Selecta/selector is a term that emerged out of Jamaican reggae sound system culture, originally purported to have referred to the individual who selected the records that the DJ would then play. In recent years, however, it has become synonymous with a person who both selects and plays the records. I find this to still be an incomplete understanding, and for the sake of this article, the term should be understood as a person who has an intensely profound knowledge of music that is often shared with other selectas and a music loving community that co-signs that knowledge through the reciprocity of dance. Selectas often refuse the title of DJ, or any title at all and may simply say, “I just play records.”
Sidhu’s role as collaborator is among the most grounding and sentient forces within this exhibition. It is in this role that we can envision and better understand his foundation as a practitioner of Sikhi. Of the many ideals that Sikhi requires its adherents to embody, the most fundamental is to be a student. In fact, that is the definition of the word Sikh. Understanding Sidhu as a Sikh—as a student—becomes crucial to any reading of this exhibition, in particular its collaborative underpinnings.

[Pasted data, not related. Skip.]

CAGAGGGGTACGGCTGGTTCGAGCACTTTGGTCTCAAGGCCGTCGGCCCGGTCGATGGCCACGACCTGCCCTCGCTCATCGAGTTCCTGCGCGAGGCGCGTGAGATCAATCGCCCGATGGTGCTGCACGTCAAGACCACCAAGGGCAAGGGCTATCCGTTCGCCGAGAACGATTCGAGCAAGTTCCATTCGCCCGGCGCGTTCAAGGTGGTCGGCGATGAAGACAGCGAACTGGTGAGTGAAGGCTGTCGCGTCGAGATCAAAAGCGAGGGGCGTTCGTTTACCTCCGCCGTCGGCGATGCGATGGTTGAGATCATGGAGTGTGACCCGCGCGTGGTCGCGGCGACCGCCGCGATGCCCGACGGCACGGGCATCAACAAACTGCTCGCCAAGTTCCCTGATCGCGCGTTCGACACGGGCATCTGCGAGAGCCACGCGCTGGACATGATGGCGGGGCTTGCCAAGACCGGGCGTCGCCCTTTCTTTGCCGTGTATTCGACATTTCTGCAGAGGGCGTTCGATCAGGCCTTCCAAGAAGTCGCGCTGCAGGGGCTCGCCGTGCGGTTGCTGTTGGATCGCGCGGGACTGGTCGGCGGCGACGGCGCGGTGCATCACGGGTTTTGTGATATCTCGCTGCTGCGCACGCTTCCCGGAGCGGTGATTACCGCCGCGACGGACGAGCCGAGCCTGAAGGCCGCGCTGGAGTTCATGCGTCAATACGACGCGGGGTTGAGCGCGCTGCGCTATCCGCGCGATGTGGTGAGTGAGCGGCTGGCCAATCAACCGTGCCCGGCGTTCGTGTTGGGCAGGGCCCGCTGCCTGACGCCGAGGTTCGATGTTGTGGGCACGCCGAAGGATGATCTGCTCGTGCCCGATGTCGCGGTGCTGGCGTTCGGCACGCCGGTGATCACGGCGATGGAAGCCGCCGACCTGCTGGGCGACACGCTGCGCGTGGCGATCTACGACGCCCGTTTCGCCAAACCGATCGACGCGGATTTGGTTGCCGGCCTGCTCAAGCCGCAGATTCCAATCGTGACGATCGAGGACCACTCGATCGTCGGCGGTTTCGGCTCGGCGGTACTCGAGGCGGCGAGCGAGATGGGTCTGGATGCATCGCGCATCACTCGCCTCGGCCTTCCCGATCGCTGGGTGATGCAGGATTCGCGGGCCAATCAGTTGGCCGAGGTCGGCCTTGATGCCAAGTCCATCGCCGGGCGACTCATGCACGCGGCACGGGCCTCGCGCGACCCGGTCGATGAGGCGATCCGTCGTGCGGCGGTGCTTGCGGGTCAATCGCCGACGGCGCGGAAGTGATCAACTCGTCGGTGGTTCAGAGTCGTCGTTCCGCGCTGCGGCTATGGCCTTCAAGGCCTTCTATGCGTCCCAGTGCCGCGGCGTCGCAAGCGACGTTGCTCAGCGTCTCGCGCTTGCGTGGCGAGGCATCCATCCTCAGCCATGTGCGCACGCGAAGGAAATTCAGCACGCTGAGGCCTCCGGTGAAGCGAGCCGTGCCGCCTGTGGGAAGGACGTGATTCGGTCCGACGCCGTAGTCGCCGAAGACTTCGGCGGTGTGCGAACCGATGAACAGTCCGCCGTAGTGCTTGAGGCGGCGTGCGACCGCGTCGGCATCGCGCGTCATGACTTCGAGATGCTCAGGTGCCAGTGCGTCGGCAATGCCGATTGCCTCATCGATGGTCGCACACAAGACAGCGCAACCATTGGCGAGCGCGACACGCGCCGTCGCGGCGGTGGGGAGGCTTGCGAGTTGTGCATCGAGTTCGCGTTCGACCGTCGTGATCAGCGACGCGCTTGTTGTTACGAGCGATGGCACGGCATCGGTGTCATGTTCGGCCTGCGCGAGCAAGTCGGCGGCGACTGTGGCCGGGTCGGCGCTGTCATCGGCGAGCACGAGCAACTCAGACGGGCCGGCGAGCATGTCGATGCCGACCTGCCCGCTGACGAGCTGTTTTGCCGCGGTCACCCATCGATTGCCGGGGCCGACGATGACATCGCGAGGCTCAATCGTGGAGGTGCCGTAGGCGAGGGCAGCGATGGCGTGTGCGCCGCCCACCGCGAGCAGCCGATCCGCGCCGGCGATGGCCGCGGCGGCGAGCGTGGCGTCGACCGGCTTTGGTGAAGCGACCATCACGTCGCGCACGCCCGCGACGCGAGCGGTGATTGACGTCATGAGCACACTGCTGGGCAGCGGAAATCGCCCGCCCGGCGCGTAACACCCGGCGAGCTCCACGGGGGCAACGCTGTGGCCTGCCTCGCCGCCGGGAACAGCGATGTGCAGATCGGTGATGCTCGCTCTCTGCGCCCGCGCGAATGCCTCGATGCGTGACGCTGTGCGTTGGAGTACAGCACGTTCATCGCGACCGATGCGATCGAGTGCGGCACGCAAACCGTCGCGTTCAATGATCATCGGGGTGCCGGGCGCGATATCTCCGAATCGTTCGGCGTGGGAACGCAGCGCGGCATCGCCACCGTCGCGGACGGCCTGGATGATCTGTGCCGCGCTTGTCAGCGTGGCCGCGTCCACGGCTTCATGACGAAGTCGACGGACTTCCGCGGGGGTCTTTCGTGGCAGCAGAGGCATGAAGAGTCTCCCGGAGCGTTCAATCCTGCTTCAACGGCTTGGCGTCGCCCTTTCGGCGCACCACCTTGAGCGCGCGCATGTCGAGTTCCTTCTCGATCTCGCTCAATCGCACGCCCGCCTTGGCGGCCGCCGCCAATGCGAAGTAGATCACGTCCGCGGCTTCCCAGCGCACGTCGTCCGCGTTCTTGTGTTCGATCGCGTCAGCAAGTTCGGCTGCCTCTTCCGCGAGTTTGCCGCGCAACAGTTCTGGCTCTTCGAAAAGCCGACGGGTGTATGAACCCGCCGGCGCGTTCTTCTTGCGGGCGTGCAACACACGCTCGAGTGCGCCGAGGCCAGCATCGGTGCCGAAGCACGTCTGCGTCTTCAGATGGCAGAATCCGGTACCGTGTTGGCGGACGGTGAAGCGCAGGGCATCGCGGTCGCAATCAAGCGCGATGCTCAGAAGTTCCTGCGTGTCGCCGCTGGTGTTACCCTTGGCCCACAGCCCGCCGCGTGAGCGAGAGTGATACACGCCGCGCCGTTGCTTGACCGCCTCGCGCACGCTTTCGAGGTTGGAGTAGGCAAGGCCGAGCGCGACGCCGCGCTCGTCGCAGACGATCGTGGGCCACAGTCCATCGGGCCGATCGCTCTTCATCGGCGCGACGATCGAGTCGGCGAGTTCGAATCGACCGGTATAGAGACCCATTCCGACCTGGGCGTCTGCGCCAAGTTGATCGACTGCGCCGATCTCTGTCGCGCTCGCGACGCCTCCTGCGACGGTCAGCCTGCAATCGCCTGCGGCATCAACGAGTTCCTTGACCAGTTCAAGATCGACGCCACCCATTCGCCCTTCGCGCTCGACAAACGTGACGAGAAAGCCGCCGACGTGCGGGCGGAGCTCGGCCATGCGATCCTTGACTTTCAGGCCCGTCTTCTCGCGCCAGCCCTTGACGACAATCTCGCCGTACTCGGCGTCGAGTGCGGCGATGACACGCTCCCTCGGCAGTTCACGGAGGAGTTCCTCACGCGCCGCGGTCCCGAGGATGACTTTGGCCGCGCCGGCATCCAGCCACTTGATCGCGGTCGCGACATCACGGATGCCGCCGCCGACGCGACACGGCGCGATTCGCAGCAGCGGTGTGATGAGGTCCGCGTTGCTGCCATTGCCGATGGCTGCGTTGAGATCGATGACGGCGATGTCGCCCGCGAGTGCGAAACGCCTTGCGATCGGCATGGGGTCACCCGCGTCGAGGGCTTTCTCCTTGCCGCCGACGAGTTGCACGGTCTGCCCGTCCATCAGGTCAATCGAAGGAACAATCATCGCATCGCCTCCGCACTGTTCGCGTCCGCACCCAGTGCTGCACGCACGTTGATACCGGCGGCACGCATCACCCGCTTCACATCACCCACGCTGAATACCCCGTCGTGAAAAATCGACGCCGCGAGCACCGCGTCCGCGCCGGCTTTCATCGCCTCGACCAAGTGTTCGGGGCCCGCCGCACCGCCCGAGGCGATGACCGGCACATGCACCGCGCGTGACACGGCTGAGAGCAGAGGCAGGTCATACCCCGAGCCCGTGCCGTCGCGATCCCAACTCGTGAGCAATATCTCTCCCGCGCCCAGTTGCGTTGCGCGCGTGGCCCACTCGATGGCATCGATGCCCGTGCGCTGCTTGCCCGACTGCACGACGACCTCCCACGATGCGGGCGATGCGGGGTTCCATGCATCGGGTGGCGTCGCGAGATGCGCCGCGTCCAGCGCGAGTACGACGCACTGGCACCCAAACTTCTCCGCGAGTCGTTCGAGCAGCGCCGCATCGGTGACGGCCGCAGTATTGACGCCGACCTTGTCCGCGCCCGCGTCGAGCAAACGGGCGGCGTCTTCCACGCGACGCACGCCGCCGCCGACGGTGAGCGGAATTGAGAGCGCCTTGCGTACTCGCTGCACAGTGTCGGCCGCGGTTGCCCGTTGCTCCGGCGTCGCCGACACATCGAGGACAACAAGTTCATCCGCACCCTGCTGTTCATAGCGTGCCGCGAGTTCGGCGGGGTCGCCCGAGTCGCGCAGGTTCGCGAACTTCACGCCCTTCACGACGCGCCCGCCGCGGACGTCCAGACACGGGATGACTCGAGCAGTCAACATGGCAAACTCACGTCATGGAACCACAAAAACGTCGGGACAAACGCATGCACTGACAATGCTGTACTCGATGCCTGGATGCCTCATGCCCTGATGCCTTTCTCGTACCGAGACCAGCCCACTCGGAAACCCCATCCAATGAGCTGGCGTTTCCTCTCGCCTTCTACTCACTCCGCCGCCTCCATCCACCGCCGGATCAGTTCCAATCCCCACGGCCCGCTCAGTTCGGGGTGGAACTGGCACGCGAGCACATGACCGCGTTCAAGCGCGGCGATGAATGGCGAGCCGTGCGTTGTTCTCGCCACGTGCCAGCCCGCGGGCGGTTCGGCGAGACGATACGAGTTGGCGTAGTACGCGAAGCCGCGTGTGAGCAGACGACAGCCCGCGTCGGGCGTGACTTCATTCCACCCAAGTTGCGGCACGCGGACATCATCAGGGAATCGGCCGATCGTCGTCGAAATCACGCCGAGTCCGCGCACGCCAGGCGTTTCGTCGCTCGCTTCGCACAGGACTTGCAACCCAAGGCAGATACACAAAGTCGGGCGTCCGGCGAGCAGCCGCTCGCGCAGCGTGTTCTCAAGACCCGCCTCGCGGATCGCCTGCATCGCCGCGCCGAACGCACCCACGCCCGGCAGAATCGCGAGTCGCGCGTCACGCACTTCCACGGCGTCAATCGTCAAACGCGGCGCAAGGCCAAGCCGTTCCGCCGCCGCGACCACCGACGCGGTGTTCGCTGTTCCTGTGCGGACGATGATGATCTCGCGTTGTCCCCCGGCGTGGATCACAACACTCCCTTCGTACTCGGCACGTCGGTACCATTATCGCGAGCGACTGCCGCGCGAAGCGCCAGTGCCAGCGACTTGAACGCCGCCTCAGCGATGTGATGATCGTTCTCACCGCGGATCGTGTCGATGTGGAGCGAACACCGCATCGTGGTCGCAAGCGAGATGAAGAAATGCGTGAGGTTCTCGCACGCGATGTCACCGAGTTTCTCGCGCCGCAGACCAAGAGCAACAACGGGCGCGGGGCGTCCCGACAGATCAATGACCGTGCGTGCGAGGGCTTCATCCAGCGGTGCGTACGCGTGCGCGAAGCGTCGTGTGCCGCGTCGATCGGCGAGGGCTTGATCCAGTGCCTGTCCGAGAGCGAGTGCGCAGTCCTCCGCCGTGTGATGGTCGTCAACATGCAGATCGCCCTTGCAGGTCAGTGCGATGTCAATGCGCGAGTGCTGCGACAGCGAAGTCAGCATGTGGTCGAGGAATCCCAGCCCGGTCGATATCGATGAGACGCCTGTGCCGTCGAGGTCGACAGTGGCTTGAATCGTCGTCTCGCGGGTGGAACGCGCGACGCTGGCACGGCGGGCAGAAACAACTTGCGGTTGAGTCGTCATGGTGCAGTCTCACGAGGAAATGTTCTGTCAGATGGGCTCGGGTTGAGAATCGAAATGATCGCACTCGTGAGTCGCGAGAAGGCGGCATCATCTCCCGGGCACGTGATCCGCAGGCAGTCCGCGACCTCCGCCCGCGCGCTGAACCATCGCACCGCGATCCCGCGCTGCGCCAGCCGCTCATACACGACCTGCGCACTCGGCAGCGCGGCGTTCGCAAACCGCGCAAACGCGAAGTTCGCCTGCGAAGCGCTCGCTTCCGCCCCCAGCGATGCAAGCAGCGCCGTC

As a student, there is consistent acknowledgement that there is someone or something that knows more than you and who is in position to support and advance your learning. The most fruitful collaborations occur when individuals coalesce with an understanding and acknowledgement that the group can provide a level of advancement that is unlikely, if not impossible, individually. To that end, Sidhu has united an indomitable group of co-conspirators who lent their skill, thought, experience, and talent to this exhibition. These include video artist and audio instrument designer Phil Baljeu, musician Kahil El’Zabar, maker and educator Craig Huckaby, multimedia artist Rajni Perera, and sound artist and audio instrument designer Devon Turnbull.
Sonically and aesthetically Sidhu has consistently engaged the work of Sun Ra. Sun Ra is most well known for his musical contribution; however, his discursive contributions to deeper understandings of the generative possibilities of space travel and the centrality of music to that endeavour, build on the theology and origin stories of myriad African peoples, the legacies of which are still present and practiced contemporarily on the African continent and in it’s diaspora.